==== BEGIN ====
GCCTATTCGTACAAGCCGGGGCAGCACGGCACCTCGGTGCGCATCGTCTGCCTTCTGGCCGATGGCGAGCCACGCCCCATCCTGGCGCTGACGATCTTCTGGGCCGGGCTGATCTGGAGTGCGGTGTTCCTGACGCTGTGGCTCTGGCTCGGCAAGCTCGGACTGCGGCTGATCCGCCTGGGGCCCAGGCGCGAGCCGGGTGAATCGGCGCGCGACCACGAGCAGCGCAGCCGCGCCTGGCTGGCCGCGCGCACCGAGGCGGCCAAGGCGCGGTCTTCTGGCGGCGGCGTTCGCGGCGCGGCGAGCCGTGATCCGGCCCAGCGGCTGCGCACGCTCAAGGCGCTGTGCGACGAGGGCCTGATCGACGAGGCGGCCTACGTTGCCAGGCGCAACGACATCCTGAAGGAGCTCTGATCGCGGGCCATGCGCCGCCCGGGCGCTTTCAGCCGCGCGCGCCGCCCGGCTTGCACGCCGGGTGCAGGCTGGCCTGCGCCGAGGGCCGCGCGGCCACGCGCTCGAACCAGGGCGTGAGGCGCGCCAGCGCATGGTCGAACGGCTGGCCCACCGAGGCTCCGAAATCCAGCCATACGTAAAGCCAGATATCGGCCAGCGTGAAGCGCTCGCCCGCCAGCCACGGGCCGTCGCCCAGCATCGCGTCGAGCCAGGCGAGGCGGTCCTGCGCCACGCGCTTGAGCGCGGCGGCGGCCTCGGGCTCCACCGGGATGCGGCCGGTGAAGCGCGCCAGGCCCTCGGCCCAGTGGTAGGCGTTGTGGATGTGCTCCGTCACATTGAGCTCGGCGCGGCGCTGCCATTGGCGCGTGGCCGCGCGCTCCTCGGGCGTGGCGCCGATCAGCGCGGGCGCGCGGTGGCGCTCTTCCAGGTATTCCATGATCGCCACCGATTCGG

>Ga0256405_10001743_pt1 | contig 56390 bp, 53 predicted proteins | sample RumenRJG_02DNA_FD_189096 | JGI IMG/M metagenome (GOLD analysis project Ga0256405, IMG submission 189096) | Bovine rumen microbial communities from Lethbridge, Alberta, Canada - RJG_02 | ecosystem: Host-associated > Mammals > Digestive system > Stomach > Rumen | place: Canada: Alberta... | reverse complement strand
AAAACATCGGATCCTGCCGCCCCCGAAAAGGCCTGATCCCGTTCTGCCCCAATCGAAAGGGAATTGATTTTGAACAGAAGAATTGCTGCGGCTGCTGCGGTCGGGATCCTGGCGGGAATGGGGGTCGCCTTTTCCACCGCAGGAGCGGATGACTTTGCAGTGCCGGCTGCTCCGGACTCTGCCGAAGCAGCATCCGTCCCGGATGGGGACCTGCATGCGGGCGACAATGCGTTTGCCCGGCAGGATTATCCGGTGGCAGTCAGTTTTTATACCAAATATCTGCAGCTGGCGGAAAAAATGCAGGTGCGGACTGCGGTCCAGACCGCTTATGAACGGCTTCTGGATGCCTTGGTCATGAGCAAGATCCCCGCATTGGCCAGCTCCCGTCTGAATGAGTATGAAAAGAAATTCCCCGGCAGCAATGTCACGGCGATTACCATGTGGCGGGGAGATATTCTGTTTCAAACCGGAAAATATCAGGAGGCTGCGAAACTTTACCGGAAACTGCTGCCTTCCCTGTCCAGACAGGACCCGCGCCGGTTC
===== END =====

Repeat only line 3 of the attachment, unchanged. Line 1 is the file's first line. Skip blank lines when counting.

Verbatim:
AAAACATCGGATCCTGCCGCCCCCGAAAAGGCCTGATCCCGTTCTGCCCCAATCGAAAGGGAATTGATTTTGAACAGAAGAATTGCTGCGGCTGCTGCGGTCGGGATCCTGGCGGGAATGGGGGTCGCCTTTTCCACCGCAGGAGCGGATGACTTTGCAGTGCCGGCTGCTCCGGACTCTGCCGAAGCAGCATCCGTCCCGGATGGGGACCTGCATGCGGGCGACAATGCGTTTGCCCGGCAGGATTATCCGGTGGCAGTCAGTTTTTATACCAAATATCTGCAGCTGGCGGAAAAAATGCAGGTGCGGACTGCGGTCCAGACCGCTTATGAACGGCTTCTGGATGCCTTGGTCATGAGCAAGATCCCCGCATTGGCCAGCTCCCGTCTGAATGAGTATGAAAAGAAATTCCCCGGCAGCAATGTCACGGCGATTACCATGTGGCGGGGAGATATTCTGTTTCAAACCGGAAAATATCAGGAGGCTGCGAAACTTTACCGGAAACTGCTGCCTTCCCTGTCCAGACAGGACCCGCGCCGGTTC